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Vladimir Putin has done it again; Putin received over 63% of the votes for presidency in Russia this past Sunday leaving several mad, dazed and confused. While it seemed certain that Putin was going to win, many are questioning his future plans for Russia, and his relationships with the rest of the world.
After tens of thousands of Russians rioted against Putin in Moscow on Monday evening, many are questioning if his re-election into office was “rigged.” Opposition activist Garry Kasprov believes that there was “massive fraud” surrounding the election by claiming the polls had been packed with additional voters.
And Putin is even admitting that their might have been some sort of violation of the electoral law. On Wednesday, Putin spoke out about any potential violations by stating that, “it’s possible there were some irregularities; there probably were some.” Putin believes that these irregularities could have only influenced up to 1% of the total vote while opposition supporters believe that his victory was inflated by over 10% of votes.
Considering all of the allegations of electoral fraud, the U.S. State Department decided to ask for a “credible” investigation of the election. Additionally, the department chose not to congratulate Putin as cause for concern of Putin’s motives rises. The United States and Europe have concerns that Putin will try to intervene with their policies regarding threats of Israel’s military strike against Iran and the bloodshed from the uprising going on in Syria.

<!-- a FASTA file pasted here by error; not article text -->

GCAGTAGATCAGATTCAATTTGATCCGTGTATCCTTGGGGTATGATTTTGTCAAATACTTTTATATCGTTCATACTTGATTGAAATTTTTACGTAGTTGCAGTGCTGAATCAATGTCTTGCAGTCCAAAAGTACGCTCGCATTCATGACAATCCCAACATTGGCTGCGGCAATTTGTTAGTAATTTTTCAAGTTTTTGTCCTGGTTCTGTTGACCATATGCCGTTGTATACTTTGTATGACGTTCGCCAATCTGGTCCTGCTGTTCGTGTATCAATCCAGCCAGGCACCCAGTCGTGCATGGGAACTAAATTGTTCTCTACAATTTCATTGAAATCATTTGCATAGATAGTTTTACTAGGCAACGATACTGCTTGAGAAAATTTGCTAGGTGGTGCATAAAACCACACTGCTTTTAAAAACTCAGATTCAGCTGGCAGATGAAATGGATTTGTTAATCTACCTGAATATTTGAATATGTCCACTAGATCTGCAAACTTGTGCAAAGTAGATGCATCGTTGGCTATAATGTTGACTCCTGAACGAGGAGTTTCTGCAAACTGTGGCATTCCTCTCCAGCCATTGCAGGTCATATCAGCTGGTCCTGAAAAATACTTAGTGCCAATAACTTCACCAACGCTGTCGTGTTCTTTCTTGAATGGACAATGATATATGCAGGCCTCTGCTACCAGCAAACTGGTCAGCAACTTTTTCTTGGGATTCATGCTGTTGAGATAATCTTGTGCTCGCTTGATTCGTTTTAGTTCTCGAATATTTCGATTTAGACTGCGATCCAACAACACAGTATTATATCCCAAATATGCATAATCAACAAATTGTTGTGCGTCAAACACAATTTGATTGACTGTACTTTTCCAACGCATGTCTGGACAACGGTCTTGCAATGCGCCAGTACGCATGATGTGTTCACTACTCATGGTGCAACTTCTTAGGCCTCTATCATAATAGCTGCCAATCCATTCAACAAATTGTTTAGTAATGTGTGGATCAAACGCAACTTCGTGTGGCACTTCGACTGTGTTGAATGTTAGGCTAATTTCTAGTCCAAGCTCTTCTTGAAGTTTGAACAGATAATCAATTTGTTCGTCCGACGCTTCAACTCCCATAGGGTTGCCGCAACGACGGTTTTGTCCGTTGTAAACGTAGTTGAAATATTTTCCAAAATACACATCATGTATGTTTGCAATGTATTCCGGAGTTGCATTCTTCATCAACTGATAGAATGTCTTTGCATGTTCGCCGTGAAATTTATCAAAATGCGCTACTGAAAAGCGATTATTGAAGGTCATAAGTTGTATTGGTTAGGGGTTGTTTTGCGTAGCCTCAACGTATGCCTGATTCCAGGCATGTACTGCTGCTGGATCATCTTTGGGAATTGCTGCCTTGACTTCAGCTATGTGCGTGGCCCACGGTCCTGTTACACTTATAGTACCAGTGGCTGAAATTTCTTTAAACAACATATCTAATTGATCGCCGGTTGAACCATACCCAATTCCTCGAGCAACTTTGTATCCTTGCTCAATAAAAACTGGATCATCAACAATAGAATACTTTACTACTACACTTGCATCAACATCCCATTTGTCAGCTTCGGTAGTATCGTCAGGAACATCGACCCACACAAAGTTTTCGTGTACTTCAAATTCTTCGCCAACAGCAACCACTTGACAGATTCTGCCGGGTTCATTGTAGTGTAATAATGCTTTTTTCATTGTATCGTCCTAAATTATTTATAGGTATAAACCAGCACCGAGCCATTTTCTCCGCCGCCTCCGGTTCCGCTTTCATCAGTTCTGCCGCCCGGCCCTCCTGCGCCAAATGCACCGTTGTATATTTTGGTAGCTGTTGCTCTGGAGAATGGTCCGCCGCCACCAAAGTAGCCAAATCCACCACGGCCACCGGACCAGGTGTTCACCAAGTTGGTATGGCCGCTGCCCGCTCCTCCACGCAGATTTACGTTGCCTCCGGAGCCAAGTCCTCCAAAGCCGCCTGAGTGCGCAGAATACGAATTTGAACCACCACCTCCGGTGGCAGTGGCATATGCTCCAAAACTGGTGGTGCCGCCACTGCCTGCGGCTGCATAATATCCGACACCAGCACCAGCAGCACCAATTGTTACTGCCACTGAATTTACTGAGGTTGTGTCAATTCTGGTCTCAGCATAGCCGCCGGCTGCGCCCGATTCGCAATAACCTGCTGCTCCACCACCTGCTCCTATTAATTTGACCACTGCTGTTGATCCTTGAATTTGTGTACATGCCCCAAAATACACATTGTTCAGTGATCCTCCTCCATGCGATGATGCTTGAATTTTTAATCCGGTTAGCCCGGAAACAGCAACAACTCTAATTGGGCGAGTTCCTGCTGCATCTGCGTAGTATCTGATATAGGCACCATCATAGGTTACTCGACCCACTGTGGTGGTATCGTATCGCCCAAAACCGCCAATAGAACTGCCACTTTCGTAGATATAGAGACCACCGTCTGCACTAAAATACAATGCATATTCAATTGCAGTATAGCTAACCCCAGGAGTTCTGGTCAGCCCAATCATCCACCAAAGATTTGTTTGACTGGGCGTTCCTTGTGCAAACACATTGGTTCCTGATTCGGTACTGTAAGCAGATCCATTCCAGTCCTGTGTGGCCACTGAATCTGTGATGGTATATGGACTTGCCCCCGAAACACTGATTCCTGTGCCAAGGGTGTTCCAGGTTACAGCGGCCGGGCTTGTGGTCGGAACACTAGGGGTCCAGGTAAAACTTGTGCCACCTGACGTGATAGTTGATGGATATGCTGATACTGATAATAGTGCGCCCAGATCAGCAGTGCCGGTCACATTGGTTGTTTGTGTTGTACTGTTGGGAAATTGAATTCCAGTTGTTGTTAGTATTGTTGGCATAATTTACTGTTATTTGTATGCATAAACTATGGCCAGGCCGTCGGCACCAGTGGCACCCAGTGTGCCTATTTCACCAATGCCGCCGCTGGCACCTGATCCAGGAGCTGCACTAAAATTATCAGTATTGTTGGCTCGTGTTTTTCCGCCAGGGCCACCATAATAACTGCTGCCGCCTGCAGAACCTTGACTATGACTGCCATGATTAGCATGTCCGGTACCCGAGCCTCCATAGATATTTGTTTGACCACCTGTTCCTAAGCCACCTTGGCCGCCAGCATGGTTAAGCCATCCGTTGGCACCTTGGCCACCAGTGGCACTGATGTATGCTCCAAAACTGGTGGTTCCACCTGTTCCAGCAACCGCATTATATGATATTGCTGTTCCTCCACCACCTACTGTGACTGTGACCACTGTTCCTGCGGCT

While Putin claims that he won’t dabble in any international interference with what’s going on in Syria, he claims that the U.S. would rather be “vassals” than allies. Putin is already criticizing the United States and Europe for their plans to place missile defense elements in Eastern Europe but claims that he is fully against any military strikes against Iran.
Former Russian President, Dmitry Medvedev sought to improve Russia’s relationship with the U.S. during his time as President from 2008 to 2012 and even signed an agreement with the United States regarding a nuclear arms reduction pact as well as working toward making Russia one of the countries part of the World Trade Organization, a goal the country had been working on for nearly two decades.
It seems that Putin has little intentions of further improving ties with the U.S. as he is already opposing a new United Nations resolution with Syria. Deputy Foreign Minister Gennady Gatilov claims the reason for the opposition is because the resolution is a “slightly modified version” of what Russia was wanting.
Putin plans on spending over $700 billion dollars in the next decade in order to create a stronger military and upgrade the country’s weaponry. Considering that a single presidential term in Russia is only six years, it looks as though Putin is already looking toward re-election in 2018. The European Union relies on Russia for approximately one quarter of it’s natural gas, as Russia relies on the Western hemisphere for technological purposes to modernize Russia’s economy.
Tony Brenton, a former U.K. ambassador to Russia, put it bluntly as he stated, “like it or not, we have to do business with the Russian government, whoever is in power and however they got there.” Despite all the allegations of electoral fraud regarding Putin, that’s just what the U.S. might have to do.